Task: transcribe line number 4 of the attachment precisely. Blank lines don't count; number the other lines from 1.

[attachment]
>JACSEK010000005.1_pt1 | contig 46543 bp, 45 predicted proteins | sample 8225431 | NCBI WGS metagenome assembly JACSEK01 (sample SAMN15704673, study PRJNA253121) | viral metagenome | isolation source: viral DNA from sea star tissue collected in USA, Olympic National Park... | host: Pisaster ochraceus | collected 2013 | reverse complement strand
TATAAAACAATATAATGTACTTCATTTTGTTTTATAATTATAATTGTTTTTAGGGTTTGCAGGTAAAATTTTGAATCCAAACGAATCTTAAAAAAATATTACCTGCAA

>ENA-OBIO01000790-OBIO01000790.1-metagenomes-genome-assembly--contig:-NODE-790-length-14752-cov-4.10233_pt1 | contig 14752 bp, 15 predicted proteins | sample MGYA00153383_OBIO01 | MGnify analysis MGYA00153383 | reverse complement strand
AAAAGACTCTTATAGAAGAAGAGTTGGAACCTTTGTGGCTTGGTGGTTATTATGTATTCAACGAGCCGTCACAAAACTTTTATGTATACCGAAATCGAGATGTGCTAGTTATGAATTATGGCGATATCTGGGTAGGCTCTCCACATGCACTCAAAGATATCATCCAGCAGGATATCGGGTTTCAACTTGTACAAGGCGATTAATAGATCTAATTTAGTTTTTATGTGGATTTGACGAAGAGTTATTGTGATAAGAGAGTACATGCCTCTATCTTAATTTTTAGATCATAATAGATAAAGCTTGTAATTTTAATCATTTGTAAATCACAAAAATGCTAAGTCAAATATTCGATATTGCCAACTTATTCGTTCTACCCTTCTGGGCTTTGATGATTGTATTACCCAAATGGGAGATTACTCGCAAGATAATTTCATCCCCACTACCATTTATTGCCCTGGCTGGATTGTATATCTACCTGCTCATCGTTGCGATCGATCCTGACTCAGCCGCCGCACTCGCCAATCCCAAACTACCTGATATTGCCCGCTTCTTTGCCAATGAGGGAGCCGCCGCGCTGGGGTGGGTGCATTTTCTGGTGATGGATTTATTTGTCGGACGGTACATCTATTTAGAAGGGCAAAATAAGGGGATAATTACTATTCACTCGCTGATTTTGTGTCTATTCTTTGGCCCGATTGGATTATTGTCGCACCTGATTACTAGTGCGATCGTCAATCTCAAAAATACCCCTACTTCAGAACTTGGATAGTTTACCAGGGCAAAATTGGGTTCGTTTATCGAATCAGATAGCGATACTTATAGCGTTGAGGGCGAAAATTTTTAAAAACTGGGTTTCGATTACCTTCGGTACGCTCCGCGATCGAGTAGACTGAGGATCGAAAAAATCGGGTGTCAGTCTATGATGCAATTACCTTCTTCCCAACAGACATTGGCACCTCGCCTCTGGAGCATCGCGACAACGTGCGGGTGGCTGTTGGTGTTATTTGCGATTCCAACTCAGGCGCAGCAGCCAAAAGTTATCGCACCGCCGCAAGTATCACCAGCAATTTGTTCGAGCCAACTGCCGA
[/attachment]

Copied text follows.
AAAAGACTCTTATAGAAGAAGAGTTGGAACCTTTGTGGCTTGGTGGTTATTATGTATTCAACGAGCCGTCACAAAACTTTTATGTATACCGAAATCGAGATGTGCTAGTTATGAATTATGGCGATATCTGGGTAGGCTCTCCACATGCACTCAAAGATATCATCCAGCAGGATATCGGGTTTCAACTTGTACAAGGCGATTAATAGATCTAATTTAGTTTTTATGTGGATTTGACGAAGAGTTATTGTGATAAGAGAGTACATGCCTCTATCTTAATTTTTAGATCATAATAGATAAAGCTTGTAATTTTAATCATTTGTAAATCACAAAAATGCTAAGTCAAATATTCGATATTGCCAACTTATTCGTTCTACCCTTCTGGGCTTTGATGATTGTATTACCCAAATGGGAGATTACTCGCAAGATAATTTCATCCCCACTACCATTTATTGCCCTGGCTGGATTGTATATCTACCTGCTCATCGTTGCGATCGATCCTGACTCAGCCGCCGCACTCGCCAATCCCAAACTACCTGATATTGCCCGCTTCTTTGCCAATGAGGGAGCCGCCGCGCTGGGGTGGGTGCATTTTCTGGTGATGGATTTATTTGTCGGACGGTACATCTATTTAGAAGGGCAAAATAAGGGGATAATTACTATTCACTCGCTGATTTTGTGTCTATTCTTTGGCCCGATTGGATTATTGTCGCACCTGATTACTAGTGCGATCGTCAATCTCAAAAATACCCCTACTTCAGAACTTGGATAGTTTACCAGGGCAAAATTGGGTTCGTTTATCGAATCAGATAGCGATACTTATAGCGTTGAGGGCGAAAATTTTTAAAAACTGGGTTTCGATTACCTTCGGTACGCTCCGCGATCGAGTAGACTGAGGATCGAAAAAATCGGGTGTCAGTCTATGATGCAATTACCTTCTTCCCAACAGACATTGGCACCTCGCCTCTGGAGCATCGCGACAACGTGCGGGTGGCTGTTGGTGTTATTTGCGATTCCAACTCAGGCGCAGCAGCCAAAAGTTATCGCACCGCCGCAAGTATCACCAGCAATTTGTTCGAGCCAACTGCCGA